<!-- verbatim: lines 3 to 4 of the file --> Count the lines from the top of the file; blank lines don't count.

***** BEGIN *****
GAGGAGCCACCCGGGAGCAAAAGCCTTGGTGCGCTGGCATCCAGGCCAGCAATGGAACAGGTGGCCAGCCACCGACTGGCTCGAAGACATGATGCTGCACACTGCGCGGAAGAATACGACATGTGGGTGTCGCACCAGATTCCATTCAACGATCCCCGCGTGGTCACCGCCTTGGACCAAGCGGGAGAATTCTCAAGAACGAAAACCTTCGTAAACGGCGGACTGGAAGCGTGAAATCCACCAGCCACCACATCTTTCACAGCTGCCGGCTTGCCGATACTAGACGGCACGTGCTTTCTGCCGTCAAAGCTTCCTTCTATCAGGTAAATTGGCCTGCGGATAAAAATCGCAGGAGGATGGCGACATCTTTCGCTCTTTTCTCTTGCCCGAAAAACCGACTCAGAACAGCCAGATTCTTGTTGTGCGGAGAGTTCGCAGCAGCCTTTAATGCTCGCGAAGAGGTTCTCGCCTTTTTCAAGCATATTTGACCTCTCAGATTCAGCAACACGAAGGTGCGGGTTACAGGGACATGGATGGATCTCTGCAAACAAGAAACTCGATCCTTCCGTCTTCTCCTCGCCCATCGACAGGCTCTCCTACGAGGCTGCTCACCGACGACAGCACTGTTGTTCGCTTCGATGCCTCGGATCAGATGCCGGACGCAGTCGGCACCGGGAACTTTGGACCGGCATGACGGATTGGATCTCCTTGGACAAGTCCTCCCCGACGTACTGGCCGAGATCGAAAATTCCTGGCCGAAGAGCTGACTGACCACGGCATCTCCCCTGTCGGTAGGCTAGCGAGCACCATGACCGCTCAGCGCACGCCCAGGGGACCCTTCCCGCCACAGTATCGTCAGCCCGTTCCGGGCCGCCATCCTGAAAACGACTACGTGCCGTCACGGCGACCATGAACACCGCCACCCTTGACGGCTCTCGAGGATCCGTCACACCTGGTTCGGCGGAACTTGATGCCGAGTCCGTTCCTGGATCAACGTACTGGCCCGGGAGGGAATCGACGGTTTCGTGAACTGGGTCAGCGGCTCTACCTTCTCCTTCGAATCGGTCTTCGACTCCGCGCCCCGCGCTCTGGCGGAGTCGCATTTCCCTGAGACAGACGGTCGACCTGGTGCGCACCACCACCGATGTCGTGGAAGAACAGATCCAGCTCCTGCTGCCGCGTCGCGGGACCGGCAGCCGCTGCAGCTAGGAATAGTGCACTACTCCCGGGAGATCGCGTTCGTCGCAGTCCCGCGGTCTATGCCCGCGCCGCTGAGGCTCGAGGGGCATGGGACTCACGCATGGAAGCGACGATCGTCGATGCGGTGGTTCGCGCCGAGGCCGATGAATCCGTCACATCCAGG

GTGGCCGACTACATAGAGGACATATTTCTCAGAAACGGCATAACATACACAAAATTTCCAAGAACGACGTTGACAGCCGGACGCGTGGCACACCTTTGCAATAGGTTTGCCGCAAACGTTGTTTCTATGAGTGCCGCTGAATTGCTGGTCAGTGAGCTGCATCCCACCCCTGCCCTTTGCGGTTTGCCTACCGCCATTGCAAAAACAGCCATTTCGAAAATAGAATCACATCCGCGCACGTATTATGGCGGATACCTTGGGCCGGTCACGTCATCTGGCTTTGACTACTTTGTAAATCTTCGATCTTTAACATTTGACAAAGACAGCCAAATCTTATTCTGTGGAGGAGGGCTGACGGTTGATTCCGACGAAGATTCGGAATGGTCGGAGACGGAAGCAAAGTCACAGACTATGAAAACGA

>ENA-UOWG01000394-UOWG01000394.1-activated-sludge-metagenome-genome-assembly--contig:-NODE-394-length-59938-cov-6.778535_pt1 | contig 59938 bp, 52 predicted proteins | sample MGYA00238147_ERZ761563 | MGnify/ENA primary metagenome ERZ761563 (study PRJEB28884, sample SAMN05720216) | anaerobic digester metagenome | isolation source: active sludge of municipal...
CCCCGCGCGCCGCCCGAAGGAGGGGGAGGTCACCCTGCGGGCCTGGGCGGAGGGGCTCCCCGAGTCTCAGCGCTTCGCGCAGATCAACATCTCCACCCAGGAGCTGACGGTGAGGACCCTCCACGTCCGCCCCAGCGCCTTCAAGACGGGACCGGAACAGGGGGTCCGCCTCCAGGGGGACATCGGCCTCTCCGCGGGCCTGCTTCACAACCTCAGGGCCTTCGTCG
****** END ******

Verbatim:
>ENA-UOWG01000394-UOWG01000394.1-activated-sludge-metagenome-genome-assembly--contig:-NODE-394-length-59938-cov-6.778535_pt1 | contig 59938 bp, 52 predicted proteins | sample MGYA00238147_ERZ761563 | MGnify/ENA primary metagenome ERZ761563 (study PRJEB28884, sample SAMN05720216) | anaerobic digester metagenome | isolation source: active sludge of municipal...
CCCCGCGCGCCGCCCGAAGGAGGGGGAGGTCACCCTGCGGGCCTGGGCGGAGGGGCTCCCCGAGTCTCAGCGCTTCGCGCAGATCAACATCTCCACCCAGGAGCTGACGGTGAGGACCCTCCACGTCCGCCCCAGCGCCTTCAAGACGGGACCGGAACAGGGGGTCCGCCTCCAGGGGGACATCGGCCTCTCCGCGGGCCTGCTTCACAACCTCAGGGCCTTCGTCG